Milo Yiannopoulos: the troll who aims to trigger. He laments comediennes who have "contracted feminism." He jokes about being sexually molested when he was a minor. He's a gay man who regrets that gay men no longer marry women and make babies. Don't get him started on Muslims.
For two generations, the right's intellectuals have bridled at being painted with the same "-isms" and phobias that breach the margins of respectable discourse. Yiannopoulos welcomes the labels. So why would conservatives treat him as a martyr for their cause? He's everything they've tried to avoid being.
A rising generation of millennials on the right see things differently. They love Milo. (And yes, they all call him "Milo.") They subscribe to his Facebook feed and invite him to speak at their campuses. Ashton Whitty, a junior at UC-Berkeley, told me: "I want to stand and fight with Milo." Her conservative publication, the Patriot, invited him to speak at what was dubbed Free Speech Week.
It's easy to see the appeal. Whitty and her fellow conservatives at Berkeley are the victims of a double standard. In the "safe space" era, they appear to be the one group for whom the usual protections of speech codes and conduct do not apply. She tells me she is harassed. Leftists mine her social media for perceived offenses and send infiltrators to meetings of conservative groups. Her progressive antagonists call her "Barbie."
Troy Worden, a senior and the head of Berkeley's chapter of College Republicans, showed me an image of a poster on his phone that featured his photo with others under the banner: "Know your baby fascists." He told me he was dressed in black and wears a baseball cap because he doesn't want to be recognized.
When Yiannopoulos was first scheduled to appear at Berkeley, on Feb. 1, self-described anti-fascists rioted. The university canceled at the last minute. Worden was in the venue for the speech and had to be sneaked out of the building to hide in a dorm room. The next day, he was meeting with university administrators, and masked protesters began beating one of his friends in front of news cameras.
Ariana Rowlands, a senior at UC-Irvine and the head of its College Republicans, recounts inviting Yiannopoulos to her campus last year. After he appeared, administrators revoked the club's campus access. Yiannopoulos helped her publicize the case, and nine days later the club's status was restored. "A lot of the establishment Republicans just write off the millennials," she told me. "But Milo really connects to us. He understands us."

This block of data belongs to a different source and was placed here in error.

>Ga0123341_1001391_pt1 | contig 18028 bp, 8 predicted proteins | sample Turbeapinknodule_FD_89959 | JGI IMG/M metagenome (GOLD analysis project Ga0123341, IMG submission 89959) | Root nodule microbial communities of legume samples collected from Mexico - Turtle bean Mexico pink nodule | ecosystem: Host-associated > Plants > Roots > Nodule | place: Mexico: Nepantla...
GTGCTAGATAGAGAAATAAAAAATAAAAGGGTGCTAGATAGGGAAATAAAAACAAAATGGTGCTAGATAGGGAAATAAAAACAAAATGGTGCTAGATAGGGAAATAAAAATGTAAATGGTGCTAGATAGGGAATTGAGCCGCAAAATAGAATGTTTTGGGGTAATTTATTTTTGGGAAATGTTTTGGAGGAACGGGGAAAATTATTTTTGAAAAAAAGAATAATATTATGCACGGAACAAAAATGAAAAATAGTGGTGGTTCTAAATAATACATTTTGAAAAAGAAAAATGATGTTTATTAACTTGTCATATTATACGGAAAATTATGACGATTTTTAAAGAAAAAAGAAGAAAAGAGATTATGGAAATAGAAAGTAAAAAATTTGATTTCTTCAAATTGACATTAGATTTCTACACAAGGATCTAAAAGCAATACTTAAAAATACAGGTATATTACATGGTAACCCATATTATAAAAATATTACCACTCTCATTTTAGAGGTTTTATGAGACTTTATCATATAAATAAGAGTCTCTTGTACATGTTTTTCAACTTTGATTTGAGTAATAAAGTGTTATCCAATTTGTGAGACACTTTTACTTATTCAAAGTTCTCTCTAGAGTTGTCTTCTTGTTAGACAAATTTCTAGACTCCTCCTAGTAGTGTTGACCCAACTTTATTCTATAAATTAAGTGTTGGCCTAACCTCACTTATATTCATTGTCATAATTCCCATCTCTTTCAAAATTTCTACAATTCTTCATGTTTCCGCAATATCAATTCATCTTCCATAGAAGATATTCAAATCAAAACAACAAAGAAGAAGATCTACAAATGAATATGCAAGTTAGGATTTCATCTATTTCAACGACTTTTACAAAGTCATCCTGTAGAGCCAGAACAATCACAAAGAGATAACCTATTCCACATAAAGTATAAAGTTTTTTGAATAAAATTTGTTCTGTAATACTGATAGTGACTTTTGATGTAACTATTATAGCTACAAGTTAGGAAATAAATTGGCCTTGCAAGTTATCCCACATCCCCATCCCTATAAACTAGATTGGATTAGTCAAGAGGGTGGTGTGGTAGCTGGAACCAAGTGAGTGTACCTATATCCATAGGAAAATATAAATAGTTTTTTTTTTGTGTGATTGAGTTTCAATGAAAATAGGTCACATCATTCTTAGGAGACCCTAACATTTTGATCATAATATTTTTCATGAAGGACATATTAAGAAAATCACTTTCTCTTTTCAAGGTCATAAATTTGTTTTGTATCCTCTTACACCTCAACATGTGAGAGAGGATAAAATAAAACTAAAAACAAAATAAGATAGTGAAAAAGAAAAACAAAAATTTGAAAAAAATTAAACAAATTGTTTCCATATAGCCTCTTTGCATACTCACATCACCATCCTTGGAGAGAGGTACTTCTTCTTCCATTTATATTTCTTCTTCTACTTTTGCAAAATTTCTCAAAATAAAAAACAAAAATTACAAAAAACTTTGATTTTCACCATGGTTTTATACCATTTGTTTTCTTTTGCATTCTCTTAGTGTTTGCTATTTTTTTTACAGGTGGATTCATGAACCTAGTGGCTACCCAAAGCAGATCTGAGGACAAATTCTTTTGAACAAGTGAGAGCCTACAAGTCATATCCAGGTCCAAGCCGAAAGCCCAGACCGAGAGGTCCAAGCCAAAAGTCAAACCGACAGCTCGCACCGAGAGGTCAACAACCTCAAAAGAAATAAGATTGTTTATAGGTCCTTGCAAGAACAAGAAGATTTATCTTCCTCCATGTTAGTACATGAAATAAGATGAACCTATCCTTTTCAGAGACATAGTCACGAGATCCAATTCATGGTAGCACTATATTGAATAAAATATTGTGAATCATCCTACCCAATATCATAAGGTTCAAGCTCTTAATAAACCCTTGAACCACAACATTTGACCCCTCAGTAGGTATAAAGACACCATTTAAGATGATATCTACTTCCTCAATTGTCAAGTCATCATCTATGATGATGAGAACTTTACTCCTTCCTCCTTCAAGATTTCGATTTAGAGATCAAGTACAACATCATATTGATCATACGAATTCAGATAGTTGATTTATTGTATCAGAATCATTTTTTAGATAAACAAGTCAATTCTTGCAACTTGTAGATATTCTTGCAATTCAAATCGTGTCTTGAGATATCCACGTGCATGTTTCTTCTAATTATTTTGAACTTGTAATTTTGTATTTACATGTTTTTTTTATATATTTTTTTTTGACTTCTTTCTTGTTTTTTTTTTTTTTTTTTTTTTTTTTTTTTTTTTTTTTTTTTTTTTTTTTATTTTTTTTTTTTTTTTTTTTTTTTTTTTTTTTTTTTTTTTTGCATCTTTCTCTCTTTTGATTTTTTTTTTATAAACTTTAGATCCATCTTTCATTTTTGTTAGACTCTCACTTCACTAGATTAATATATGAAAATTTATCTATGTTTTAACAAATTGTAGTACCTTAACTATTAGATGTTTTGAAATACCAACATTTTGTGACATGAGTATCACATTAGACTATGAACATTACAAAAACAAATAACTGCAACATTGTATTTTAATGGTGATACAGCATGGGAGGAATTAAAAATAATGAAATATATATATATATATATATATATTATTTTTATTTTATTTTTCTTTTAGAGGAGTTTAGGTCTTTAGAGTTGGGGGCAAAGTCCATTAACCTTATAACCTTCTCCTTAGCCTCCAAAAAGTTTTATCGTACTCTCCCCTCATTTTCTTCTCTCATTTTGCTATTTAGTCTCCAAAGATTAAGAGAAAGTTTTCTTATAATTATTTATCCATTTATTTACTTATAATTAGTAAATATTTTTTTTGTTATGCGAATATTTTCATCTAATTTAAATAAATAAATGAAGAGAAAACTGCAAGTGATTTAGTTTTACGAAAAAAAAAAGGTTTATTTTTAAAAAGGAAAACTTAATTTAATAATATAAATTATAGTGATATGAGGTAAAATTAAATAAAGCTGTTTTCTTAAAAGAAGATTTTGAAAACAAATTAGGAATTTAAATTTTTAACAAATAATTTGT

Rowlands, Whitty and Worden like Yiannopoulos because he defies the double standard that protects the left and threatens the right. He welcomes the opprobrium of those who would quiet him. When asked by one reporter whether he had exposed students who were illegal immigrants, he quipped, "I haven't, but that's a good idea." In this sense, Yiannopoulos is a lot like the candidate he cheered in 2016, Donald Trump. Both double down in the face of flabbergast.
Also like Trump, Yiannopoulos is a showman. He prizes spectacle over substance. This was what his Free Speech Week at Berkeley was supposed to be. Initially, he promised a roster of well-known deplorables: Ann Coulter, Steve Bannon, Erik Prince, Pamela Geller, Mike Cernovich. Yiannopoulos would present an award named for Mario Savio, the late Berkeley student activist whose speech atop a police car during a protest became the symbol for the university's first free speech movement more than 50 years ago.
And it briefly looked like the troll would work. Over the weekend a group of semi-professional listeners set up an "empathy tent" in anticipation of Berkeley students psychically bruised by the demonstrations and counter-demonstrations. Posters urging students to resist the lineup — "Trump's parade of ghouls" — were plastered everywhere. When Yiannopoulos did set foot on campus, he brought a retinue of former military special operators and a professional dog handler for perimeter security. He was expecting a fight.